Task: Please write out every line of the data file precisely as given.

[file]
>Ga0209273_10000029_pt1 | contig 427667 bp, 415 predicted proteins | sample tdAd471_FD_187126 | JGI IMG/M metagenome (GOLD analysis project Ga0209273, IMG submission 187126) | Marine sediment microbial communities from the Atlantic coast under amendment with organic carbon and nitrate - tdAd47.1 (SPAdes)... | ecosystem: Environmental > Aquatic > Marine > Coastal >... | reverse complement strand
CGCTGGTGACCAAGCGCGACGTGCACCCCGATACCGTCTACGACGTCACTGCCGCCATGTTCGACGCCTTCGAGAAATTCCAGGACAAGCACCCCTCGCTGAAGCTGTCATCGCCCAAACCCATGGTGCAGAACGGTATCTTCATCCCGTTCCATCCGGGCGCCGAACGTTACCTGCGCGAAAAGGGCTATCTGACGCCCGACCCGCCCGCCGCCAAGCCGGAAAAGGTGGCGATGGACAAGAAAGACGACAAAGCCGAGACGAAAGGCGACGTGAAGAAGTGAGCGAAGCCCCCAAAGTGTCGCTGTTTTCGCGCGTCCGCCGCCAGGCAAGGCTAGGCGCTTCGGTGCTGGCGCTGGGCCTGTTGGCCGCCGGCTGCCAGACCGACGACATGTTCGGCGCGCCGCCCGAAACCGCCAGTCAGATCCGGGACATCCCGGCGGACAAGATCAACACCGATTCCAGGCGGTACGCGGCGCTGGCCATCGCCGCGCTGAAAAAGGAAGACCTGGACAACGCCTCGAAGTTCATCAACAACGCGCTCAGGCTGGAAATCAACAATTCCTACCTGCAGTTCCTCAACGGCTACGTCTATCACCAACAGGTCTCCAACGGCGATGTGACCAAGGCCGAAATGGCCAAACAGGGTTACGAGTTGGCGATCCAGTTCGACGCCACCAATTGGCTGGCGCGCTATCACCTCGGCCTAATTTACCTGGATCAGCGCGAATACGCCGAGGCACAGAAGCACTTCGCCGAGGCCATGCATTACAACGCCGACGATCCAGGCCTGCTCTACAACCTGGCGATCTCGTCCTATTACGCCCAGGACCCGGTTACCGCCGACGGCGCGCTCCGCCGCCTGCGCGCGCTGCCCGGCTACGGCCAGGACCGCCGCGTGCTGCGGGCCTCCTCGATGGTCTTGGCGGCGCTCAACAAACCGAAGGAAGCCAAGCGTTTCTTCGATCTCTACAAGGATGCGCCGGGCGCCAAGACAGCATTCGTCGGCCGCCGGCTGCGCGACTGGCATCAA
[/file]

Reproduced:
>Ga0209273_10000029_pt1 | contig 427667 bp, 415 predicted proteins | sample tdAd471_FD_187126 | JGI IMG/M metagenome (GOLD analysis project Ga0209273, IMG submission 187126) | Marine sediment microbial communities from the Atlantic coast under amendment with organic carbon and nitrate - tdAd47.1 (SPAdes)... | ecosystem: Environmental > Aquatic > Marine > Coastal >... | reverse complement strand
CGCTGGTGACCAAGCGCGACGTGCACCCCGATACCGTCTACGACGTCACTGCCGCCATGTTCGACGCCTTCGAGAAATTCCAGGACAAGCACCCCTCGCTGAAGCTGTCATCGCCCAAACCCATGGTGCAGAACGGTATCTTCATCCCGTTCCATCCGGGCGCCGAACGTTACCTGCGCGAAAAGGGCTATCTGACGCCCGACCCGCCCGCCGCCAAGCCGGAAAAGGTGGCGATGGACAAGAAAGACGACAAAGCCGAGACGAAAGGCGACGTGAAGAAGTGAGCGAAGCCCCCAAAGTGTCGCTGTTTTCGCGCGTCCGCCGCCAGGCAAGGCTAGGCGCTTCGGTGCTGGCGCTGGGCCTGTTGGCCGCCGGCTGCCAGACCGACGACATGTTCGGCGCGCCGCCCGAAACCGCCAGTCAGATCCGGGACATCCCGGCGGACAAGATCAACACCGATTCCAGGCGGTACGCGGCGCTGGCCATCGCCGCGCTGAAAAAGGAAGACCTGGACAACGCCTCGAAGTTCATCAACAACGCGCTCAGGCTGGAAATCAACAATTCCTACCTGCAGTTCCTCAACGGCTACGTCTATCACCAACAGGTCTCCAACGGCGATGTGACCAAGGCCGAAATGGCCAAACAGGGTTACGAGTTGGCGATCCAGTTCGACGCCACCAATTGGCTGGCGCGCTATCACCTCGGCCTAATTTACCTGGATCAGCGCGAATACGCCGAGGCACAGAAGCACTTCGCCGAGGCCATGCATTACAACGCCGACGATCCAGGCCTGCTCTACAACCTGGCGATCTCGTCCTATTACGCCCAGGACCCGGTTACCGCCGACGGCGCGCTCCGCCGCCTGCGCGCGCTGCCCGGCTACGGCCAGGACCGCCGCGTGCTGCGGGCCTCCTCGATGGTCTTGGCGGCGCTCAACAAACCGAAGGAAGCCAAGCGTTTCTTCGATCTCTACAAGGATGCGCCGGGCGCCAAGACAGCATTCGTCGGCCGCCGGCTGCGCGACTGGCATCAA